January 29th, 2019 | By: Wil Schroter | Tags: Culture, Management, Ideas, Bootstrapping
There you are: Standing at the edge of the metaphorical startup cliff. You want to cannonball into the abyss that is Founder-hood… But, you’re scared as hell that you might be jumping in too soon.
What do you do?
Are you asking yourself the right questions? How do you evaluate whether this very moment is the one to take the plunge? Are you sure?
Every startup Founder goes through this inner battle, yet few know what to look for.
While everyone’s situation is unique in their own way, there are three critical indicators that can help you determine if the timing is right— before making the leap.
The moment you start seeing real revenue from a consistent stream of customers, it’s time to consider a bigger commitment.
The operative parts of that suggestion are:
In the early days, it’s hard to tell the difference between a blip and a trend in your sales numbers. You may have had some good press, or a really fortunate week on sales —but, next month, you might slump hard.
The most prudent move is to try to see if you can replicate at least two months in a row — ideally more.
Forcing yourself to replicate that trend is the very essence of what it will take to keep your startup moving forward—so it’s exactly the right focus.
At some point, it may become obvious that you’re actually losing money by not being available all the time.
You may have signed customer contracts that you’re required to fulfill, or need to develop a product feature that will increase sales.
The list goes on.
The difference, however, is whether or not you can actually be sure that your lack of commitment leads to a clear lack of income. This gets a bit fuzzy when you start making assumptions like:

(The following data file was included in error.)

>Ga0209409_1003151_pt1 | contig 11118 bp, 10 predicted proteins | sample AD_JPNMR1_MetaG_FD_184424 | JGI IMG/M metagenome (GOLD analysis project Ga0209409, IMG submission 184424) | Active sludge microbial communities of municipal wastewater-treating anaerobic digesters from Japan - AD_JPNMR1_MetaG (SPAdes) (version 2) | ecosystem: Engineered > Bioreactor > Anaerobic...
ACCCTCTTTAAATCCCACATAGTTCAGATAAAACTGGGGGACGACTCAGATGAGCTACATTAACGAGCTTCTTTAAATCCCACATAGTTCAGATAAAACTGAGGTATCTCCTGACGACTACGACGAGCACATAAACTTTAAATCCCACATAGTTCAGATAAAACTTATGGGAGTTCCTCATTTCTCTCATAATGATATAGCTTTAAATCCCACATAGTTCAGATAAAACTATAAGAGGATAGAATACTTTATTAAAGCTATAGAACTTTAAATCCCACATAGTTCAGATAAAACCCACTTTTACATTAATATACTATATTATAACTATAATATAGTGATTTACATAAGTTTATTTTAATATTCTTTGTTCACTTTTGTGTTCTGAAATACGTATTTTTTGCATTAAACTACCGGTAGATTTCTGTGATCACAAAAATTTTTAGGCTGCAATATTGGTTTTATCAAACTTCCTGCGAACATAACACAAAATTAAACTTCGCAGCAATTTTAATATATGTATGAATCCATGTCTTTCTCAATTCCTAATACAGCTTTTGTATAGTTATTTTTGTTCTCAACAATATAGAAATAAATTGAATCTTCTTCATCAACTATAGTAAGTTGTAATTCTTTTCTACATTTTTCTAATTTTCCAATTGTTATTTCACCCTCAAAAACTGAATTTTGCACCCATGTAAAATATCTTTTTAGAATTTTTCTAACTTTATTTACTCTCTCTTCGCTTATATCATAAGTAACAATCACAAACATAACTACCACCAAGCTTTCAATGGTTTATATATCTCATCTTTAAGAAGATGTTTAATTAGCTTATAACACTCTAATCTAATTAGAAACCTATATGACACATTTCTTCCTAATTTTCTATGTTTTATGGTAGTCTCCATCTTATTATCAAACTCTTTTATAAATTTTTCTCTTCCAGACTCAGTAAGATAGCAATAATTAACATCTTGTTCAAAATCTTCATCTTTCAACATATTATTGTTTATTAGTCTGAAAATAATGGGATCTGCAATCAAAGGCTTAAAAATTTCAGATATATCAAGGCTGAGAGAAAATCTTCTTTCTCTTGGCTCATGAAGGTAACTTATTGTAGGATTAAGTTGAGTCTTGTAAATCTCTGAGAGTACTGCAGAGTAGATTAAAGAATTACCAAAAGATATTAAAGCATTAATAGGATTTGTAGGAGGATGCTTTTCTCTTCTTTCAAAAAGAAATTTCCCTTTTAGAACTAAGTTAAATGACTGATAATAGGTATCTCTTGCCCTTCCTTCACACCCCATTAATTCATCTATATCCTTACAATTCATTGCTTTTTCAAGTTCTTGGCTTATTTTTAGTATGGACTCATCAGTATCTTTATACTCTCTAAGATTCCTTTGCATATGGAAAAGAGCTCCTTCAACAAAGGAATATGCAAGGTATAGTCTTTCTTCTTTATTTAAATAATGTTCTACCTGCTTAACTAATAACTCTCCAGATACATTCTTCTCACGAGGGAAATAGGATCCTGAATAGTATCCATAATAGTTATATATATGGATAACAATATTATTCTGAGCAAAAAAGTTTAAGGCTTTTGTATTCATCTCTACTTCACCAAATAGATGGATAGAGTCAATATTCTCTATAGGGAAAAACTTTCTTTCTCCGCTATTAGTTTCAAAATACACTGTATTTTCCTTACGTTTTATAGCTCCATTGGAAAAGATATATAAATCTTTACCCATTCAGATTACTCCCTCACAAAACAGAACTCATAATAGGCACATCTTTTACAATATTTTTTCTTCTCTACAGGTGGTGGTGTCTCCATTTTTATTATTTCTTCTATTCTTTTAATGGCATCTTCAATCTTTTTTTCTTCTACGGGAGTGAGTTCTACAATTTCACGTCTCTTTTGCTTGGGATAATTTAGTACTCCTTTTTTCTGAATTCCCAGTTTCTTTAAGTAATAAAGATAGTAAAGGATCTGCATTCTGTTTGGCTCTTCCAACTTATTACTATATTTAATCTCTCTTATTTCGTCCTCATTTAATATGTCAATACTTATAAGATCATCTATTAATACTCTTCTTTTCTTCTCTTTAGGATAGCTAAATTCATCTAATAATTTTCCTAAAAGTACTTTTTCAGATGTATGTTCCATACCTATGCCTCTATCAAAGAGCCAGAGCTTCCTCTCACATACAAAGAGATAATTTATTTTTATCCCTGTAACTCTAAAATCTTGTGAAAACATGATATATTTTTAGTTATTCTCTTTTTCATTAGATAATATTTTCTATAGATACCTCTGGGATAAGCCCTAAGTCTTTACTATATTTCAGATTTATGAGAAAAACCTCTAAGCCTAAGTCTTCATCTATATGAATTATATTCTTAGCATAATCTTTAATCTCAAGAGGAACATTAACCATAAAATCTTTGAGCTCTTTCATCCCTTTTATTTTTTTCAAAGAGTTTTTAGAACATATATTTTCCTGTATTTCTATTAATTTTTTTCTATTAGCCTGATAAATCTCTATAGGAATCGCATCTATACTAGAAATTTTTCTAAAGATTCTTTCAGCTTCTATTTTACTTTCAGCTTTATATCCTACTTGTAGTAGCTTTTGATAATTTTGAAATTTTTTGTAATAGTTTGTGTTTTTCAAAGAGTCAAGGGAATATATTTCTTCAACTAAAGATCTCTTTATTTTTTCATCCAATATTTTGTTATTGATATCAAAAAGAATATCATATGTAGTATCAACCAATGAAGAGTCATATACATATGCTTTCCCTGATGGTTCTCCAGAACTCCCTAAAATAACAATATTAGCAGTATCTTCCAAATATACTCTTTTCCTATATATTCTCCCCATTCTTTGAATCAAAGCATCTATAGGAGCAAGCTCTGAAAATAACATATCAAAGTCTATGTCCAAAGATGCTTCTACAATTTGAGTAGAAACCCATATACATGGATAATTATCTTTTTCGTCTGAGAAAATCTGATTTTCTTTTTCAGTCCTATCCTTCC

“If I worked on this more, it might yield more income.”
That may in fact be true, but it’s not the same as literally leaving money on the table.
If you’re leaving a meaningful amount of money on the table — it’s probably time to jump ship.
It’s easy to get lured into going “all in” because there’s just so much to do. If you could only devote more time to working on your social media campaign / writing more code / making more customer calls / etc.
Then — Things would be moving so much faster!
All of that is true (and it will always be true) but, you can’t use that as the single indicator that it’s a good idea to go “all in”.
What you’re reacting to is a constant within startup culture. There will always be a mountain of work in front of you no matter how many resources you add. You’re just reacting to the first of many resource issues.
Yes, you would definitely move the business forward faster if you were more committed. But, before you make that commitment, be sure that the other indicators are clearly blinking “green”. Because this one, frankly, will be forever red.
The best possible outcome would be for you to focus on driving real revenue before making a real commitment.
But, sometimes, that’s just not possible.
Millions of Founders before you have made the leap without knowing if there was a paycheck in it. I guarantee none of them were excited about the prospect of not being paid.
The decision is yours, but if you can hold strong and focus on building a real income-producing business before making the leap, then you’ll have one less thing to worry about when you make your transition.
–Getting Your Idea Going: There Is No Perfect Idea
–Getting Your Idea Going: Popular Excuses For Not Starting
Wil Schroter is the Founder + CEO @ Startups.com, a startup platform that includes Bizplan, Clarity, Fundable, Launchrock, and Zirtual. He started his first company at age 19 which grew to over $700 million in billings within 5 years (despite his involvement). After that he launched 8 more companies, the last 3 venture backed, to refine his learning of what not to do. He's a seasoned expert at starting companies and a total amateur at everything else.
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